We want the best for our horses. Every day, we work to give them the best care, the best training with lots of time for recovery and regeneration, and a balanced diet so that they can be “happy athletes”. Injuries? We do our best to prevent them. But, like any athletes, horses can get injured. In this blog article, we’ll discuss equine tendons and tendon injuries. You’ll learn about what tendon injuries are, how they occur, how to avoid them and how feed can help with recovery.
What are tendon injuries?
Joints are important for movement. They play an important role in a horse’s mobility, transferring energy from muscle to the bones. That is how bodies move. Tendons are strong, fibrous structures that connect muscle to bone. Although tendons are strong, they don’t get as much blood as, say, muscles, so nutrients and waste products are not as easily transported to and from the tendons. That’s also the reason why injured tendons need time to heal.
A tendon injury can vary in severity, ranging from mild irritation or inflammation to serious tearing of the tendon fibres. Such injuries can have different causes, such as excessive overload, incorrect training, abrupt movements or training on unsuitable surfaces. However, abnormal conformation and abnormal positioning of the feet and legs can also cause tendon injuries. When a tendon injury occurs, the horse may show signs like swelling, lameness or sensitivity in the affected area and mobility will be limited accordingly.
Every tendon in the body can be subject to injury, but the most common injuries occur to the tendons found on the back of the cannon bone, specifically the superficial and deep digital flexor tendons, the accessory ligament, or the suspensory ligament.
Tendons and ligaments are not the same!
Don’t confuse tendons with ligaments. Tendons connect muscles to bones, while ligaments connect bones to other bones at joints, and also connect bones to other bones at various places in the body. Ligaments are, on the whole, less elastic than muscles and can be injured if the joint is overstretched. The purpose of ligaments is to stabilise the joints and prevent their dislocation. Each of these structures plays an important part in maintaining stability and movement in the body. Although tendons and ligaments differ slightly, they need the same nutrients for optimal use and regeneration. Type I collagen is an essential building block for the body.
How do horses get tendon injuries?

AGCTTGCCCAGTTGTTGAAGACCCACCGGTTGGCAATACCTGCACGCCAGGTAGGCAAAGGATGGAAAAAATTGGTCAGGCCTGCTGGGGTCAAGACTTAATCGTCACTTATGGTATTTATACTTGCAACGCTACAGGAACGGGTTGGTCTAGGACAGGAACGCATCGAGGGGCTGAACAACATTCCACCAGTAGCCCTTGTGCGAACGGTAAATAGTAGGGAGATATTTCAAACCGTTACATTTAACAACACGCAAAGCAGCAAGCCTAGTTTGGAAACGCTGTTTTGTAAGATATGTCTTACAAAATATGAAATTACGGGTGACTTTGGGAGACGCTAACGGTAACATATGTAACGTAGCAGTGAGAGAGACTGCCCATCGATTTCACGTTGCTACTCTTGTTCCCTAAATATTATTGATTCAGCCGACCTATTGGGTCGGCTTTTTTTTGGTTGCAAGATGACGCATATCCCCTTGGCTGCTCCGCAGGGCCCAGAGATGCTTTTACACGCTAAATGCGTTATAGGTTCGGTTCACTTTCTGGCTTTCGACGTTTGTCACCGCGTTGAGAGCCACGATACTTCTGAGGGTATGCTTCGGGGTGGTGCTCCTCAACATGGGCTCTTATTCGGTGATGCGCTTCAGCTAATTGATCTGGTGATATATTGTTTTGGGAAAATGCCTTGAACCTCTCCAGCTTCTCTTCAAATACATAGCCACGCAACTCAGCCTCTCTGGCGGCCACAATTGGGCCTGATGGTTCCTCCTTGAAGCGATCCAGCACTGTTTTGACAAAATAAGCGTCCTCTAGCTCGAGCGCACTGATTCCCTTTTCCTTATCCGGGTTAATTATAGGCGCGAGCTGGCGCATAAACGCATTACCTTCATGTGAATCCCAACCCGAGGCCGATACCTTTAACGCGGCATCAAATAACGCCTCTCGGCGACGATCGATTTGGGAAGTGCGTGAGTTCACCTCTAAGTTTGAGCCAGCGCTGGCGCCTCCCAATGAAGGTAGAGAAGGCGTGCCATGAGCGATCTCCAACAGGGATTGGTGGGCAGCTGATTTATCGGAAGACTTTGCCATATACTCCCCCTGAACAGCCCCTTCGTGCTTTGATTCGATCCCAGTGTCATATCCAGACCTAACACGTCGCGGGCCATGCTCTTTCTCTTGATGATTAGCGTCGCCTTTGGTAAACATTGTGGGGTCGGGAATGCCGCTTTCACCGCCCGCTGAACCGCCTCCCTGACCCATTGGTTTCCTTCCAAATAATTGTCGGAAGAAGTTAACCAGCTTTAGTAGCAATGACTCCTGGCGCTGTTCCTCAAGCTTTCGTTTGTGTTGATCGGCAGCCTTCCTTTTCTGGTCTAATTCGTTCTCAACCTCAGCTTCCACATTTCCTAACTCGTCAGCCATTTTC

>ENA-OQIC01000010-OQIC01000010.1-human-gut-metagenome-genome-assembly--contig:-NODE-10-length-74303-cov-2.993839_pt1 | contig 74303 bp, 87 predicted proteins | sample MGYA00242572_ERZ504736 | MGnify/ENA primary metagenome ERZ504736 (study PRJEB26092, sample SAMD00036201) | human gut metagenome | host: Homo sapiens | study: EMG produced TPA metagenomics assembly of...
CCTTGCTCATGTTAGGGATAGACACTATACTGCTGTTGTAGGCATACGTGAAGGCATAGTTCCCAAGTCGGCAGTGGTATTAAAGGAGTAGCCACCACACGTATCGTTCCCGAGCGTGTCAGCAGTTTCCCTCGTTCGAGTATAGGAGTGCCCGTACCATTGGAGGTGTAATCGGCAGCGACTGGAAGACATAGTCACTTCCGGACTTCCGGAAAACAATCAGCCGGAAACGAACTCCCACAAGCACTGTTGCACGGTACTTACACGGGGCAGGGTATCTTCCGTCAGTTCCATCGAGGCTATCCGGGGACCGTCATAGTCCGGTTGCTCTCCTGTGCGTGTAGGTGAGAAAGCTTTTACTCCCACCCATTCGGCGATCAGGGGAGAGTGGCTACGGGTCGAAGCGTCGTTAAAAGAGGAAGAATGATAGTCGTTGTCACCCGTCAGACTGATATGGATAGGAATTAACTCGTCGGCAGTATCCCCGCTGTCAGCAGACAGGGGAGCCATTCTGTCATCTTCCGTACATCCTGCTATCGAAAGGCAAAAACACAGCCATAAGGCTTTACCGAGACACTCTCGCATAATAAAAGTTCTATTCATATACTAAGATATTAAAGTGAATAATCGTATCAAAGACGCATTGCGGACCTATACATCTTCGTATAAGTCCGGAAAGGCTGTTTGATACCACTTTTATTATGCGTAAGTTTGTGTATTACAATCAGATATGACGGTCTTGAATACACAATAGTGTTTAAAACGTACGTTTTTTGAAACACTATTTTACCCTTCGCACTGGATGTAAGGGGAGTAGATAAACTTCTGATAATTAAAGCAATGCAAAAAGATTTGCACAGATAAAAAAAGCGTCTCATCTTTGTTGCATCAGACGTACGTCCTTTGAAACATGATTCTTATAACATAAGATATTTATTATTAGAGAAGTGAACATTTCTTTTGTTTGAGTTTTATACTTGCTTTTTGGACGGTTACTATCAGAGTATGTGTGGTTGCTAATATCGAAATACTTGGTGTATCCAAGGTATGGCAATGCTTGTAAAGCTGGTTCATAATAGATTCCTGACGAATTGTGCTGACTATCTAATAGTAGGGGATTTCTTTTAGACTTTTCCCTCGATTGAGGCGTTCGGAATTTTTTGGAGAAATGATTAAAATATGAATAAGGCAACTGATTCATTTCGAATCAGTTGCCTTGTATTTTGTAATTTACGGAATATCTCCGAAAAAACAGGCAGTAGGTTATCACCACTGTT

Injuries happen when they’re least expected. When tendons are overstretched, they can tear. If the tears are slight and have enough time to heal, you may not even notice them. Types of tendon injuries range from minor fibre damage to a complete rupture of the tendon. The causes for tendon injuries are manifold and can be from training or external trauma. A frequent cause in horses is overuse, but overheating, age and conformation can also have impacts on their occurrence.
Did you know that your horse’s conformation can tell you much about how well it can withstand loads? Improper positioning of the leg or hoof can cause overload to the tendon. Although correcting crooked legs is only recommended for young horses, the farrier can naturally make sure that the hoof position is as balanced as possible. Proper care and preventive measures can minimise equine tendon injuries.
Once the tendon is damaged, inflammation, heat development and swelling occur. In many cases the horse goes lame, but in others, recovery is quick. However, that’s doesn’t automatically mean that the tendon injury is fully healed. An ultrasound exam will show the severity of the tendon injury and provide guidance for a treatment plan.
Prevention is key
How can tendon injuries by prevented? Early detection is important – small abnormalities often lead to larger problems later on. Examine your horse’s legs every day by feeling them with your hands. Know your horse. Note any changes. Has a leg become warmer or thicker? Does the horse react when you touch this leg? To prevent injuries, it’s important that you know your horse and can recognise anomalies.
Other preventive measures:
- Ride on quality surfaces
- Make sure your horse gets regular exercise
- Have your horse’s hooves shod or trimmed regularly by a farrier
- Make sure your horse’s training is well-structured
- Don’t forget warm-up and cool-down phases
- Cool your horse’s legs with cold water and then apply a cooling gel
And extremely important: Make sure that your horse gets enough rest and recovery time between training sessions.
What many horse owners don’t know is the important role of diet in the prevention of injuries, including tendon injuries. The right nutrients can provide preventive support by promoting tendon health and accelerating the natural healing process in injured tendons.
How feed plays a role in healing
Rest is essential for the body to heal. You can support the healing process with feeds that promote healing. How can you do that? Through optimised nutrition. This approach involves feeding specific nutrients that promote recovery from certain ailments. The goal is to provide the right nutrients that will help to prevent or heal an injury – in this case, a tendon injury.
Through scientific studies – including a study on ArtiTec– we are continually learning more about which nutrients can help relieve certain problems. We know, for example, that tendon injuries respond well to glucosamine, MSM, collagen, copper, zinc, magnesium, vitamin C and vitamin K3. These substances help to keep bones, tendons and joints healthy. Imagine them as essential building blocks.
In supporting the natural healing process, we also like to work with essential oils due to their pain-relieving and anti-inflammatory properties. Our unique feed supplement Arti Repair contains types I and II collagen and ESM (eggshell membrane). These elements have proven positive effects on the healing of tendon injuries.